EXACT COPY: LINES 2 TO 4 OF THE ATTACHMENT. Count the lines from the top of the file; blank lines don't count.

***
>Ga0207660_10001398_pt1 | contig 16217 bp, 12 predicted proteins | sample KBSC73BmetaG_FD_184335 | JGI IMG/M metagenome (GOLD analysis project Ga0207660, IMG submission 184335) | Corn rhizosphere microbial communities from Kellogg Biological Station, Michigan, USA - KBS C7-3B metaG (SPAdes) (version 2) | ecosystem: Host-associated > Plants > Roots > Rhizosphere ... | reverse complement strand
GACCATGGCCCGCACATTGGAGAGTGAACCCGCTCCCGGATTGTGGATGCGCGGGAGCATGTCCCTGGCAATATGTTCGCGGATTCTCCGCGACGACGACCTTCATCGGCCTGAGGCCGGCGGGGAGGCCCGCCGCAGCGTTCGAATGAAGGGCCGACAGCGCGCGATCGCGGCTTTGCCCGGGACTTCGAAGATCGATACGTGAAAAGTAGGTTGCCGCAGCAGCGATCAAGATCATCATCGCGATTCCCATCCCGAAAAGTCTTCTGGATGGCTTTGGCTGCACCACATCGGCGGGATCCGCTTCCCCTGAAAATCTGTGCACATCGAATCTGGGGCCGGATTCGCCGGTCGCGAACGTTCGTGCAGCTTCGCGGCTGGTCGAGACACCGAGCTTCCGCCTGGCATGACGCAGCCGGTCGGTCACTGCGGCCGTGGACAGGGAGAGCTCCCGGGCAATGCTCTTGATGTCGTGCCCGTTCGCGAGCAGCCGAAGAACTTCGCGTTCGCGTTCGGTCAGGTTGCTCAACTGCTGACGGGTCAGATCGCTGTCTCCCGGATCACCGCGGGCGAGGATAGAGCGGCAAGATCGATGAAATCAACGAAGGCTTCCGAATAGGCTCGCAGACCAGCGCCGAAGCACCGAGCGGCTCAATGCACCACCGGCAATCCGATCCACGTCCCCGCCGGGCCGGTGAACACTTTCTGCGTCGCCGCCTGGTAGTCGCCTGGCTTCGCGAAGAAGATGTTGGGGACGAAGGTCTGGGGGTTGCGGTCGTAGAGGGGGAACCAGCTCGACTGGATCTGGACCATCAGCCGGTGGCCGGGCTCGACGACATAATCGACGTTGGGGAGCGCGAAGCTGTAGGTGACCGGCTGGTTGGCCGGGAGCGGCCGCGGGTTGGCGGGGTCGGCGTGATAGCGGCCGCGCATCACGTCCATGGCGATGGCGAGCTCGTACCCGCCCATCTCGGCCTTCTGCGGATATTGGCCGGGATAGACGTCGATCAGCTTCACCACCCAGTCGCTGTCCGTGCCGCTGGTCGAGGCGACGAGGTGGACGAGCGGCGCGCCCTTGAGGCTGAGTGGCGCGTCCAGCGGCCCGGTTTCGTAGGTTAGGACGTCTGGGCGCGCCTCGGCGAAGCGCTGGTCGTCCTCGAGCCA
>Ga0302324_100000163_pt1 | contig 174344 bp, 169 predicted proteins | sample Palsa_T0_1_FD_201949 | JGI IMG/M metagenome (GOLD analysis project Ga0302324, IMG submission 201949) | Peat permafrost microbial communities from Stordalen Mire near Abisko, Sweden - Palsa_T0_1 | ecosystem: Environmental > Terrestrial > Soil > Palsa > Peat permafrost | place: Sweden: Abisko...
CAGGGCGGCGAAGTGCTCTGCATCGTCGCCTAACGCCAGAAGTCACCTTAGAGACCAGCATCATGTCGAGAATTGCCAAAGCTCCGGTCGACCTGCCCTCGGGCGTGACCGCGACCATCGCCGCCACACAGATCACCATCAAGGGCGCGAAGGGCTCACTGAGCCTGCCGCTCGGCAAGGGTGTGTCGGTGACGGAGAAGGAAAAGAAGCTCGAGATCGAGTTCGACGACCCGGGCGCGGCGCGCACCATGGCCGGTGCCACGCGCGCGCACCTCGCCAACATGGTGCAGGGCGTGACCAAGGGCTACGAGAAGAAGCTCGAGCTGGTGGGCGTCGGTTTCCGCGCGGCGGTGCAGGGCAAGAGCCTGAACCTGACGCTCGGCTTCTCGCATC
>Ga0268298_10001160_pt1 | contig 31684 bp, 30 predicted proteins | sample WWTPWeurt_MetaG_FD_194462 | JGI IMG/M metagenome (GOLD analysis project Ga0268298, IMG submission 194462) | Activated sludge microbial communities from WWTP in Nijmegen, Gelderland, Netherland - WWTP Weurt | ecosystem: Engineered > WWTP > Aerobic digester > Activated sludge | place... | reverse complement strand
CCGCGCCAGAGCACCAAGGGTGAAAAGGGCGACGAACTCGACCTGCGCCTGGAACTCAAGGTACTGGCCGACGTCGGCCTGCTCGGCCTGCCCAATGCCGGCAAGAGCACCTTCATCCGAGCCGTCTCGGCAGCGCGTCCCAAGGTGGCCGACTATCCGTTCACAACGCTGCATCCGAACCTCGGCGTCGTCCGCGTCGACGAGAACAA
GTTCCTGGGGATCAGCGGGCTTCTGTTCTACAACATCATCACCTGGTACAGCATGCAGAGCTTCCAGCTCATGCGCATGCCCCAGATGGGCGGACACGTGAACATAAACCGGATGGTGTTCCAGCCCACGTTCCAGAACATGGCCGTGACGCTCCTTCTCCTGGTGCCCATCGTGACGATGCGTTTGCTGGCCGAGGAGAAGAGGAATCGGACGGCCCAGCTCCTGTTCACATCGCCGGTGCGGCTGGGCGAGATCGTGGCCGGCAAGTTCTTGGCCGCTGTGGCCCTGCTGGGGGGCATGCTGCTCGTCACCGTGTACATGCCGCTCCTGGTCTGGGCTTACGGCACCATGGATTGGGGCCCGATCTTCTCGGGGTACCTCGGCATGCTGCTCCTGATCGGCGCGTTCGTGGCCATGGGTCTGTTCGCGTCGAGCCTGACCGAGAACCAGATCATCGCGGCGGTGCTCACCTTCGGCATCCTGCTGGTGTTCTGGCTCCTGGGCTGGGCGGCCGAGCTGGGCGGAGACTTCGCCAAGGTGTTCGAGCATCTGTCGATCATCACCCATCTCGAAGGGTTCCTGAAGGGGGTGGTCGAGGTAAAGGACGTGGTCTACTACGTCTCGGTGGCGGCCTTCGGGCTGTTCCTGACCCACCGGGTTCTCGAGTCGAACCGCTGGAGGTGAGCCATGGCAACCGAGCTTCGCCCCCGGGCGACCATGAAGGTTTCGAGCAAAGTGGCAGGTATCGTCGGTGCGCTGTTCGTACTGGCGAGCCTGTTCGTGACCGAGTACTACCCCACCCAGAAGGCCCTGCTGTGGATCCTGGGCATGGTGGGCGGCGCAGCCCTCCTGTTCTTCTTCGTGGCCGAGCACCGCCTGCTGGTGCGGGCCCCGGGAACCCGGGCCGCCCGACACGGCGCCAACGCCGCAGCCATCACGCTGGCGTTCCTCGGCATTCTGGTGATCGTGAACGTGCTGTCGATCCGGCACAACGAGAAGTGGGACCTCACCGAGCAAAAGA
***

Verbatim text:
GACCATGGCCCGCACATTGGAGAGTGAACCCGCTCCCGGATTGTGGATGCGCGGGAGCATGTCCCTGGCAATATGTTCGCGGATTCTCCGCGACGACGACCTTCATCGGCCTGAGGCCGGCGGGGAGGCCCGCCGCAGCGTTCGAATGAAGGGCCGACAGCGCGCGATCGCGGCTTTGCCCGGGACTTCGAAGATCGATACGTGAAAAGTAGGTTGCCGCAGCAGCGATCAAGATCATCATCGCGATTCCCATCCCGAAAAGTCTTCTGGATGGCTTTGGCTGCACCACATCGGCGGGATCCGCTTCCCCTGAAAATCTGTGCACATCGAATCTGGGGCCGGATTCGCCGGTCGCGAACGTTCGTGCAGCTTCGCGGCTGGTCGAGACACCGAGCTTCCGCCTGGCATGACGCAGCCGGTCGGTCACTGCGGCCGTGGACAGGGAGAGCTCCCGGGCAATGCTCTTGATGTCGTGCCCGTTCGCGAGCAGCCGAAGAACTTCGCGTTCGCGTTCGGTCAGGTTGCTCAACTGCTGACGGGTCAGATCGCTGTCTCCCGGATCACCGCGGGCGAGGATAGAGCGGCAAGATCGATGAAATCAACGAAGGCTTCCGAATAGGCTCGCAGACCAGCGCCGAAGCACCGAGCGGCTCAATGCACCACCGGCAATCCGATCCACGTCCCCGCCGGGCCGGTGAACACTTTCTGCGTCGCCGCCTGGTAGTCGCCTGGCTTCGCGAAGAAGATGTTGGGGACGAAGGTCTGGGGGTTGCGGTCGTAGAGGGGGAACCAGCTCGACTGGATCTGGACCATCAGCCGGTGGCCGGGCTCGACGACATAATCGACGTTGGGGAGCGCGAAGCTGTAGGTGACCGGCTGGTTGGCCGGGAGCGGCCGCGGGTTGGCGGGGTCGGCGTGATAGCGGCCGCGCATCACGTCCATGGCGATGGCGAGCTCGTACCCGCCCATCTCGGCCTTCTGCGGATATTGGCCGGGATAGACGTCGATCAGCTTCACCACCCAGTCGCTGTCCGTGCCGCTGGTCGAGGCGACGAGGTGGACGAGCGGCGCGCCCTTGAGGCTGAGTGGCGCGTCCAGCGGCCCGGTTTCGTAGGTTAGGACGTCTGGGCGCGCCTCGGCGAAGCGCTGGTCGTCCTCGAGCCA
>Ga0302324_100000163_pt1 | contig 174344 bp, 169 predicted proteins | sample Palsa_T0_1_FD_201949 | JGI IMG/M metagenome (GOLD analysis project Ga0302324, IMG submission 201949) | Peat permafrost microbial communities from Stordalen Mire near Abisko, Sweden - Palsa_T0_1 | ecosystem: Environmental > Terrestrial > Soil > Palsa > Peat permafrost | place: Sweden: Abisko...
CAGGGCGGCGAAGTGCTCTGCATCGTCGCCTAACGCCAGAAGTCACCTTAGAGACCAGCATCATGTCGAGAATTGCCAAAGCTCCGGTCGACCTGCCCTCGGGCGTGACCGCGACCATCGCCGCCACACAGATCACCATCAAGGGCGCGAAGGGCTCACTGAGCCTGCCGCTCGGCAAGGGTGTGTCGGTGACGGAGAAGGAAAAGAAGCTCGAGATCGAGTTCGACGACCCGGGCGCGGCGCGCACCATGGCCGGTGCCACGCGCGCGCACCTCGCCAACATGGTGCAGGGCGTGACCAAGGGCTACGAGAAGAAGCTCGAGCTGGTGGGCGTCGGTTTCCGCGCGGCGGTGCAGGGCAAGAGCCTGAACCTGACGCTCGGCTTCTCGCATC